Two RCEs are better than one: write-up of an interesting lateral movement

Execution of xp_cmdshell [source]

In this article, I will talk about how I managed to get two different Remote Code Execution during past work on a desktop application.

As this was a Penetration Test for a company and I was testing a custom application designed for them, I will not share any private information or original images.

What I can do is tell you the story of this interesting lateral movement. I can’t disclose any original information, but I’ve learned a lot about new vulnerabilities and I wanted to document it. I’ll do my best to make everything as clear as possible 🙂

The scope is composed of: the server hosting a custom desktop application for the employees through Citrix Gateway, the custom desktop application, and the database server.

Context: At the time of this Penetration Test, I didn’t have much experience testing Thick Client Applications and it was also a Black Box test. Nevertheless, I didn’t let my inexperience stop me and managed to hit some serious vulnerabilities, as you’ll see.

What is Citrix Gateway?

Citrix Gateway unifies remote access infrastructure to offer single sign-on for all applications, regardless of whether they are hosted in a data center, the cloud, or are offered as SaaS apps. Through a single URL, anyone may access any app on any device.

An example of the login panel of Citrix Gateway [source]

It can be really useful for companies as it does not require all employees to install the same program and saves time setting up the work environment.

However, this can introduce many serious vulnerabilities if the environment is not set up correctly, as you will discover later.

A strange dialog box

Windows dialog box [source]

File upload functionalities are always interesting functionality to test. If not set up correctly, it can lead to medium to critical vulnerabilities.

If you are not new to hacking, you have probably seen PHP shell uploads, Image tragic, XXE, and stuff like that.

For this reason, this is something you want to make sure you check every time you encounter it during your activities and make sure it’s all safe.

In this case, there was a button on the custom desktop application to read some files. So, I jumped in to test it.

I saw the dialog box and thought: “Alright, let’s upload some stuff.” But, something strange happened. I wasn’t seeing any of the files present on my computer. Why?

Because the dialog box wasn’t from my computer, it was from the server hosting the application. So, I decided to try to open the cmd and the PowerShell by inserting the path in the dialog box but no luck.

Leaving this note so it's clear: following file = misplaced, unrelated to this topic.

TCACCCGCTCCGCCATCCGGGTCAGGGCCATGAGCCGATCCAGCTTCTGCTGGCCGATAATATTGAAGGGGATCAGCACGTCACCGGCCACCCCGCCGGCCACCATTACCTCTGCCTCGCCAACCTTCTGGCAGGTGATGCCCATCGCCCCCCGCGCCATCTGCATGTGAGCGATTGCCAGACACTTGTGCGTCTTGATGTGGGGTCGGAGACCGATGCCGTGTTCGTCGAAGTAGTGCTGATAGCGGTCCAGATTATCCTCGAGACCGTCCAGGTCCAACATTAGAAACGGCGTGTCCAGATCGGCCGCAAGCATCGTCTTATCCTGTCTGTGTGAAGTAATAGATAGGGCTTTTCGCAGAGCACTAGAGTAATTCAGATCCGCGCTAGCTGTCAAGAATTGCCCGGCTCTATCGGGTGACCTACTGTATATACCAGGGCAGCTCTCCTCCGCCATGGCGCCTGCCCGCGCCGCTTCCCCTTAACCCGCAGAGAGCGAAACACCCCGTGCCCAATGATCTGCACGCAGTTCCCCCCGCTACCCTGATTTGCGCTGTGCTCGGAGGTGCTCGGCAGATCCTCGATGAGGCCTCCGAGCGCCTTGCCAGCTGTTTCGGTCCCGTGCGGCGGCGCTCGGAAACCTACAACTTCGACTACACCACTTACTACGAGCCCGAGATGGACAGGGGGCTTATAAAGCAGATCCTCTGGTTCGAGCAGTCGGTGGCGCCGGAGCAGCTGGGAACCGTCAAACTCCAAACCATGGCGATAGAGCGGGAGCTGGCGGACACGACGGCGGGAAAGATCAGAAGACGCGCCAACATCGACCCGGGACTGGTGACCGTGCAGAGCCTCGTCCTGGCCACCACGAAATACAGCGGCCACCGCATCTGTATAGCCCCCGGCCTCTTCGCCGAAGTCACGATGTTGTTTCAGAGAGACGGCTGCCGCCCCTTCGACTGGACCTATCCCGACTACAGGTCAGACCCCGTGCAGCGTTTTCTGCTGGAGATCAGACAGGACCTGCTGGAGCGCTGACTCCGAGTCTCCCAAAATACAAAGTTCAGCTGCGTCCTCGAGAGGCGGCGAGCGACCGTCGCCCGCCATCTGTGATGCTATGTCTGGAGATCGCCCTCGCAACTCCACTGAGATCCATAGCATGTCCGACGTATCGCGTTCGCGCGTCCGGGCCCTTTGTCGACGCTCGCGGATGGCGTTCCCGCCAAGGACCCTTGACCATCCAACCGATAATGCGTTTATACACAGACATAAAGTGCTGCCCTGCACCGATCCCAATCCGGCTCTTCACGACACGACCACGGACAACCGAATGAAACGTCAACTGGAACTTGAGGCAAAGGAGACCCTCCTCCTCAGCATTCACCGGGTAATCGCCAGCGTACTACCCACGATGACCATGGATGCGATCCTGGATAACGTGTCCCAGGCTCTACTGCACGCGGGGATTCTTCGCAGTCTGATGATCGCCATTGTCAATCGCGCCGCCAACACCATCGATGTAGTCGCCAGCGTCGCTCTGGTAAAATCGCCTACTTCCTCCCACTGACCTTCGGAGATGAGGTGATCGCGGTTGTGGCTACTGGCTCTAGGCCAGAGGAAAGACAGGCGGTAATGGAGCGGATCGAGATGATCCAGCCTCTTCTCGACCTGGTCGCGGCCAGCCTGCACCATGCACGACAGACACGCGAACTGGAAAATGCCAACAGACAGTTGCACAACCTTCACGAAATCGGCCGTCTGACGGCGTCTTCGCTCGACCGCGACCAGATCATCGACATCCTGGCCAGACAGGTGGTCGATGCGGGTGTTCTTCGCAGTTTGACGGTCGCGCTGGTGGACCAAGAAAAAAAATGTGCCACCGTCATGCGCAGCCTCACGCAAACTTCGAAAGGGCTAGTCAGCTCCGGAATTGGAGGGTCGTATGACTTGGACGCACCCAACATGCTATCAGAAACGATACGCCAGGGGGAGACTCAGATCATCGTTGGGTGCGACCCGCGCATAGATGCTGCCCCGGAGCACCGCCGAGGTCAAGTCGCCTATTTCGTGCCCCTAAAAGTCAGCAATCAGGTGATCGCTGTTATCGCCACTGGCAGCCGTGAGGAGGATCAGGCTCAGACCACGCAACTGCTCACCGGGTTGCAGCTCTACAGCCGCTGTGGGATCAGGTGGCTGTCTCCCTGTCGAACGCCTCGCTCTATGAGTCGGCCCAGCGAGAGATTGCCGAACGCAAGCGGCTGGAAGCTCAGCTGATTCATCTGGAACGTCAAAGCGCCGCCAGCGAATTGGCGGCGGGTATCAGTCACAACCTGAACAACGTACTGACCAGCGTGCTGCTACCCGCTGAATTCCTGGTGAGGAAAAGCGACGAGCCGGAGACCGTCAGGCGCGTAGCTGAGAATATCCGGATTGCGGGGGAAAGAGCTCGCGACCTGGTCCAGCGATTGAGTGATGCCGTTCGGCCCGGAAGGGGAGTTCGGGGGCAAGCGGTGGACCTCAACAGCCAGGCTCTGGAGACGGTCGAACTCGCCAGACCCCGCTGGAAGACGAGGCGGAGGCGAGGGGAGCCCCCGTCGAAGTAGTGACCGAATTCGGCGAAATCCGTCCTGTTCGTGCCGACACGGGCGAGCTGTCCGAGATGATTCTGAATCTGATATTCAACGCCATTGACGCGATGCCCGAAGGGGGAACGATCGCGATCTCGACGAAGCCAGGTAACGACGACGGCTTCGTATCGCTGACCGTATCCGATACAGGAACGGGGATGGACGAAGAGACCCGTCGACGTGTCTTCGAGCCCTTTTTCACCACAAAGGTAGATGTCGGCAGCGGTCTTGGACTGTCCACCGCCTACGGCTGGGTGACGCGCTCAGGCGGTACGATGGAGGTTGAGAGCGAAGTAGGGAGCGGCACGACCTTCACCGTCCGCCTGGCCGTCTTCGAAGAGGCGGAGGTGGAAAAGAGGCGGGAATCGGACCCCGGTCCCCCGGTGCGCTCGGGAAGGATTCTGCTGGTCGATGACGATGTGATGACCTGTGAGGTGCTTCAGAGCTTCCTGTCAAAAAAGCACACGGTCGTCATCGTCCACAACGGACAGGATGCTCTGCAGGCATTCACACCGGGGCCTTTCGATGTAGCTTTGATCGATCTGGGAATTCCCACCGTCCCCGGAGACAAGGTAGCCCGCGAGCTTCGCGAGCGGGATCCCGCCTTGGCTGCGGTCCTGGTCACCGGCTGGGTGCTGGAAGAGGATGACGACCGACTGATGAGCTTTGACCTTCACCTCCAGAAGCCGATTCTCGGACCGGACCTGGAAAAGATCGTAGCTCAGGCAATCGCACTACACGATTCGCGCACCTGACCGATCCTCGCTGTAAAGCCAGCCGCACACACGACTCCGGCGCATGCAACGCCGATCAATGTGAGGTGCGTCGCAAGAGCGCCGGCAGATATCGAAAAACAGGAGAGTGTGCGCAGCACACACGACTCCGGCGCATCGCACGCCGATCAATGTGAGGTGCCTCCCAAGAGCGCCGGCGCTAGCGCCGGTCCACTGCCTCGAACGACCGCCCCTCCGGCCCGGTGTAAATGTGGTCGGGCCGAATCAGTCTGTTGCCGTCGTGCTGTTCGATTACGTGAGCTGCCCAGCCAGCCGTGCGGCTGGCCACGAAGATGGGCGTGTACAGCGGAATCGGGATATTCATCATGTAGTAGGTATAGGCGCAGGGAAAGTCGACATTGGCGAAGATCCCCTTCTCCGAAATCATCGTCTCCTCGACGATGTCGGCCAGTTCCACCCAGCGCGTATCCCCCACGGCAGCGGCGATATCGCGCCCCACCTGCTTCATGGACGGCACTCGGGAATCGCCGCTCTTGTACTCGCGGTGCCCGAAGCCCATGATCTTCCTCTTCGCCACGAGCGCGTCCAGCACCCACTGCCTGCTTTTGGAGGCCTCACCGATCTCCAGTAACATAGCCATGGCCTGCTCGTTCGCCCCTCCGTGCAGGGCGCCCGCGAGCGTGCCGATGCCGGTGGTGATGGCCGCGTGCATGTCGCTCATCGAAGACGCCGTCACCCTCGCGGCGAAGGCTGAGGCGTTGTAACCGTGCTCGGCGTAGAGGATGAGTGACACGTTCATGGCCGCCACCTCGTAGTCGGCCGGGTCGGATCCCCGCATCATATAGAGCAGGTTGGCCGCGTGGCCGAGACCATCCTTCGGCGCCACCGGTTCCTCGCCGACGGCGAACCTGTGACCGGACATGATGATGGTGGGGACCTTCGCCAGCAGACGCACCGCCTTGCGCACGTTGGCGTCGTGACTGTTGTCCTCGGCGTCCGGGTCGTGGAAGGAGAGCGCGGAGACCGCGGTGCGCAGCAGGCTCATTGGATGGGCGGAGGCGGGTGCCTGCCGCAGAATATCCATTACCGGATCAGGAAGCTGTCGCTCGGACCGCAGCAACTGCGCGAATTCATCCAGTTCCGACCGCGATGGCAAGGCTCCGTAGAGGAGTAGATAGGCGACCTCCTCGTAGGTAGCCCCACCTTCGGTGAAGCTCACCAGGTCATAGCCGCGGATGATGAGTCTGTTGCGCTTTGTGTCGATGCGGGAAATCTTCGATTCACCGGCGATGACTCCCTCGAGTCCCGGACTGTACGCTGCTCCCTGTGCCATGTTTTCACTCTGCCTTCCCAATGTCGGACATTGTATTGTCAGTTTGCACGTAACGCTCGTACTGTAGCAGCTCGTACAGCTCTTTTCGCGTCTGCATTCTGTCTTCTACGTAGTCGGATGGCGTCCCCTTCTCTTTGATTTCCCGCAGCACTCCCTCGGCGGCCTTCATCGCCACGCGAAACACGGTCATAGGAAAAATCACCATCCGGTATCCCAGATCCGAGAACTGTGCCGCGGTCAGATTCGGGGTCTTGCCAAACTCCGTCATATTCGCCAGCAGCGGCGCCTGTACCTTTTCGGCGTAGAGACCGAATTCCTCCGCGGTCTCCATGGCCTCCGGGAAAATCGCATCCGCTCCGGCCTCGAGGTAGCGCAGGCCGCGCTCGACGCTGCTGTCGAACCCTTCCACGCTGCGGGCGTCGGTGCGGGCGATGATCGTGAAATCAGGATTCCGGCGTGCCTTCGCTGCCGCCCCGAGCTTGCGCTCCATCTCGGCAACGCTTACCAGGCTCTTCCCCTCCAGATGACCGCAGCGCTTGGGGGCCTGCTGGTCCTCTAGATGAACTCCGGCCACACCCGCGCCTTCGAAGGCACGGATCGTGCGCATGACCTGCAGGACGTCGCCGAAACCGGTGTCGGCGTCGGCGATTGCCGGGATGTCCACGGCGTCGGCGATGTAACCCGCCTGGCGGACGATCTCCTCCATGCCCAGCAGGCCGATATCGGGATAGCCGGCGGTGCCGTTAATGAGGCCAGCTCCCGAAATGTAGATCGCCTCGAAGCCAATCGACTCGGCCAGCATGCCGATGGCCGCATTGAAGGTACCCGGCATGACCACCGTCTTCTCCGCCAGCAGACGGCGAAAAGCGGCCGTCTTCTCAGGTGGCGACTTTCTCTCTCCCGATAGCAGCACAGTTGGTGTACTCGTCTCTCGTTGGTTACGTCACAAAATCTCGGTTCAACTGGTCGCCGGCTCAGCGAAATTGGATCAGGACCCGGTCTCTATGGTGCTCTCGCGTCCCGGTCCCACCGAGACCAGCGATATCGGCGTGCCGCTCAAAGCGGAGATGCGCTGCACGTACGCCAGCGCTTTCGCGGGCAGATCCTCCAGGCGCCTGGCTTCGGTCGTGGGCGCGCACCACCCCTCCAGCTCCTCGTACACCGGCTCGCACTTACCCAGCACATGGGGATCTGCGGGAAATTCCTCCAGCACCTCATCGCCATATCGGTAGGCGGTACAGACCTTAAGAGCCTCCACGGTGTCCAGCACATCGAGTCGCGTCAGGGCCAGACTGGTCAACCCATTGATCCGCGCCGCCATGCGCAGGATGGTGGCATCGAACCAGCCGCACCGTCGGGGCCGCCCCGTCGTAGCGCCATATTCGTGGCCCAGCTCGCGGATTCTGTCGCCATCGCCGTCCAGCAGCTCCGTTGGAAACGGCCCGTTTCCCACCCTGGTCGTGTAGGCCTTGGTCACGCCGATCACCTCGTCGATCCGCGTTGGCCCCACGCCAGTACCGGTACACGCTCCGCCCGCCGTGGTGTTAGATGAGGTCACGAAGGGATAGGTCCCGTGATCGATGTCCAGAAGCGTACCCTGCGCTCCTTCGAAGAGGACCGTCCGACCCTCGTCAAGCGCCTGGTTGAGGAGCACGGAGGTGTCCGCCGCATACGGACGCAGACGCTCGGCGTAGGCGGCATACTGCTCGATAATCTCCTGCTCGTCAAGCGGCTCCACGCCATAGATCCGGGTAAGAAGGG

Something I could do was to right-click and do many operations, like creating new files and copying and pasting stuff. This way, I could upload files by copy and paste them from my machine to the remote one.

Can’t open a local shell? Upload it!

PowerShell [source]

The ingredients are these: right-click without any restriction and the possibility to upload any file. Now, what else can we do?

Here, you can do an interesting trick: upload a .zip containing a portable PowerShell and unzip it. Now, double-click on the .exe of the PS, and boom! Here it is a shell with the highest privileges.

At this point, I had complete control over the machine. I could create, modify, or delete any file. I could read anything, even the registry. Now, what to do?

Pwned, what’s next?

The RCE is known as the holy grail of vulnerabilities, the final achievement. So, game over, right? Wrong! There is still something to do. I haven’t pwned yet the server that hosts the database.

So, following the past process, it was time to upload Process Hacker.

An example of Process Hacker [source]

This tool is helpful to dump the memory of an executable. In it, you might find some information that shouldn’t be there, like credentials.

I dumped the memory, and that’s what I found, the username and password of a user with access to the database.

Great! Time to test them.

Second RCE! With SQL Server Management Studio

By logging in, I found that this user apparently had low privileges, but this is no time to be discouraged.

I immediately tried the query “EXEC xp_cmdshell ‘whoami’” but nothing, xp_cmdshell is disabled. So, I remembered a query to activate it. Note: this shouldn’t be possible for a non-admin user.

The query is the following:

This is how it’s possible to activate and execute xp_cmdshell

I tried and the query was successful! Now, I had gotten a second Remote Code Execution.

To recap

  1. Via an arbitrary file upload, you can perform a remote code execution via Citrix escape by loading a portable PowerShell;
  2. At this point, through a memory analysis of the custom desktop application from the compromised machine, valid database server credentials can be found;
  3. By logging into the database server, it is possible to perform a privilege escalation thus reconfiguring the activation of xp_cmdshell and thus obtaining a second remote code execution.

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